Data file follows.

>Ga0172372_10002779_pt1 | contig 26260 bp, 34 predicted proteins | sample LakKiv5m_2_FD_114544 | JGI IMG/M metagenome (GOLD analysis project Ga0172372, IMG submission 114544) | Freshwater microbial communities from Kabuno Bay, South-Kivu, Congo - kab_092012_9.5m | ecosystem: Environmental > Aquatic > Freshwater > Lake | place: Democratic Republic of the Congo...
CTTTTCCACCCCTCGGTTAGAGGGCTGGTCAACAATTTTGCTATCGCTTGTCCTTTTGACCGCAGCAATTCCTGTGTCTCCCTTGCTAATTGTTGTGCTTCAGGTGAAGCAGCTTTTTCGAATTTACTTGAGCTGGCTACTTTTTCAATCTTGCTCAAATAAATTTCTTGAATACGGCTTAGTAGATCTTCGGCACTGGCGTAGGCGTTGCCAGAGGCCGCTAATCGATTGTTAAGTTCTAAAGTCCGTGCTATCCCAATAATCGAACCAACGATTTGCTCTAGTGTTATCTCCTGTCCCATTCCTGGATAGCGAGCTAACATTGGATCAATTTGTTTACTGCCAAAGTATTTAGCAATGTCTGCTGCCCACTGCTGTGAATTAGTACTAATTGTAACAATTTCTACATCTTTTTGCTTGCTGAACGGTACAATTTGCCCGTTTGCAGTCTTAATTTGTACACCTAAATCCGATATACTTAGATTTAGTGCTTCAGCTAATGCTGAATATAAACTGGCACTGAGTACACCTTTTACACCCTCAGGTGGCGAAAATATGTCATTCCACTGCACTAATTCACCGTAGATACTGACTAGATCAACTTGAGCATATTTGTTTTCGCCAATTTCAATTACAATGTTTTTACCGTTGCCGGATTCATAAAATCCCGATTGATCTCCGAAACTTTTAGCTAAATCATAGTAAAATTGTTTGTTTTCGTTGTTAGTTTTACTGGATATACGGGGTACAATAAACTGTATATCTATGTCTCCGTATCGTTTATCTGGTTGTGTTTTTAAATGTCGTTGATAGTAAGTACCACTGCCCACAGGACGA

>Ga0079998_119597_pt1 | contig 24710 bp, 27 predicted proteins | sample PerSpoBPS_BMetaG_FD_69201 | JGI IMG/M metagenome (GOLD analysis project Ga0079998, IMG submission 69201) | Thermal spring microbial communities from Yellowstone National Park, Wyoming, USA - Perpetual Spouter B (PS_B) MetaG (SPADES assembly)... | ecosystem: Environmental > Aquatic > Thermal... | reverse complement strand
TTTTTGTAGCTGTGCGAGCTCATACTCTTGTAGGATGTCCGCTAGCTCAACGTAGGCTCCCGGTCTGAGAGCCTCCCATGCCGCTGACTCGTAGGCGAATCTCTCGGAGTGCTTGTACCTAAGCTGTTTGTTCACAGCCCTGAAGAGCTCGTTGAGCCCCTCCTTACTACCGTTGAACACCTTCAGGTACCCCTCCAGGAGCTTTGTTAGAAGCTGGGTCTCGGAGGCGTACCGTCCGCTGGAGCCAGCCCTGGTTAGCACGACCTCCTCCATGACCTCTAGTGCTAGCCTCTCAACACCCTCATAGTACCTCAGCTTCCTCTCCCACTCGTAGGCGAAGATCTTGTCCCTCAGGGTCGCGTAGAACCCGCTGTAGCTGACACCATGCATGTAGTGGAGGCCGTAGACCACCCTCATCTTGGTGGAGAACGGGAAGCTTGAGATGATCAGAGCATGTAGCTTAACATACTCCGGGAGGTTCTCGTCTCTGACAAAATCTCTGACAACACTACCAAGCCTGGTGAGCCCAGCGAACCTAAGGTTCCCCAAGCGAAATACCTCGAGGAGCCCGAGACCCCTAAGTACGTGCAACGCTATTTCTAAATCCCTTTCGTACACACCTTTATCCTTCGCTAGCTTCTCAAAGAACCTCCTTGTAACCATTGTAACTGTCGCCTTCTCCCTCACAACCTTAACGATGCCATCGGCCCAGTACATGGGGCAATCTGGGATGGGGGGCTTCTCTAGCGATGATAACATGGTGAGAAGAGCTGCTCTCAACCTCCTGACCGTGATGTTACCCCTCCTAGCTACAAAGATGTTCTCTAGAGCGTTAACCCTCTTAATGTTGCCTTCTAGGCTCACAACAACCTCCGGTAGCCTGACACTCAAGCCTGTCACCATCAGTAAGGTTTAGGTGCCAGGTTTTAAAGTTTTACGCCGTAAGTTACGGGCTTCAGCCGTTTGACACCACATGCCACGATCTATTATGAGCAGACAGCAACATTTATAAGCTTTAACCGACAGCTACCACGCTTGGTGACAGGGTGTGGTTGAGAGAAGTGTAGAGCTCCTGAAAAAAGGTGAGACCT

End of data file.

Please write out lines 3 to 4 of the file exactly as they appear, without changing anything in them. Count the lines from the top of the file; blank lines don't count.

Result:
>Ga0079998_119597_pt1 | contig 24710 bp, 27 predicted proteins | sample PerSpoBPS_BMetaG_FD_69201 | JGI IMG/M metagenome (GOLD analysis project Ga0079998, IMG submission 69201) | Thermal spring microbial communities from Yellowstone National Park, Wyoming, USA - Perpetual Spouter B (PS_B) MetaG (SPADES assembly)... | ecosystem: Environmental > Aquatic > Thermal... | reverse complement strand
TTTTTGTAGCTGTGCGAGCTCATACTCTTGTAGGATGTCCGCTAGCTCAACGTAGGCTCCCGGTCTGAGAGCCTCCCATGCCGCTGACTCGTAGGCGAATCTCTCGGAGTGCTTGTACCTAAGCTGTTTGTTCACAGCCCTGAAGAGCTCGTTGAGCCCCTCCTTACTACCGTTGAACACCTTCAGGTACCCCTCCAGGAGCTTTGTTAGAAGCTGGGTCTCGGAGGCGTACCGTCCGCTGGAGCCAGCCCTGGTTAGCACGACCTCCTCCATGACCTCTAGTGCTAGCCTCTCAACACCCTCATAGTACCTCAGCTTCCTCTCCCACTCGTAGGCGAAGATCTTGTCCCTCAGGGTCGCGTAGAACCCGCTGTAGCTGACACCATGCATGTAGTGGAGGCCGTAGACCACCCTCATCTTGGTGGAGAACGGGAAGCTTGAGATGATCAGAGCATGTAGCTTAACATACTCCGGGAGGTTCTCGTCTCTGACAAAATCTCTGACAACACTACCAAGCCTGGTGAGCCCAGCGAACCTAAGGTTCCCCAAGCGAAATACCTCGAGGAGCCCGAGACCCCTAAGTACGTGCAACGCTATTTCTAAATCCCTTTCGTACACACCTTTATCCTTCGCTAGCTTCTCAAAGAACCTCCTTGTAACCATTGTAACTGTCGCCTTCTCCCTCACAACCTTAACGATGCCATCGGCCCAGTACATGGGGCAATCTGGGATGGGGGGCTTCTCTAGCGATGATAACATGGTGAGAAGAGCTGCTCTCAACCTCCTGACCGTGATGTTACCCCTCCTAGCTACAAAGATGTTCTCTAGAGCGTTAACCCTCTTAATGTTGCCTTCTAGGCTCACAACAACCTCCGGTAGCCTGACACTCAAGCCTGTCACCATCAGTAAGGTTTAGGTGCCAGGTTTTAAAGTTTTACGCCGTAAGTTACGGGCTTCAGCCGTTTGACACCACATGCCACGATCTATTATGAGCAGACAGCAACATTTATAAGCTTTAACCGACAGCTACCACGCTTGGTGACAGGGTGTGGTTGAGAGAAGTGTAGAGCTCCTGAAAAAAGGTGAGACCT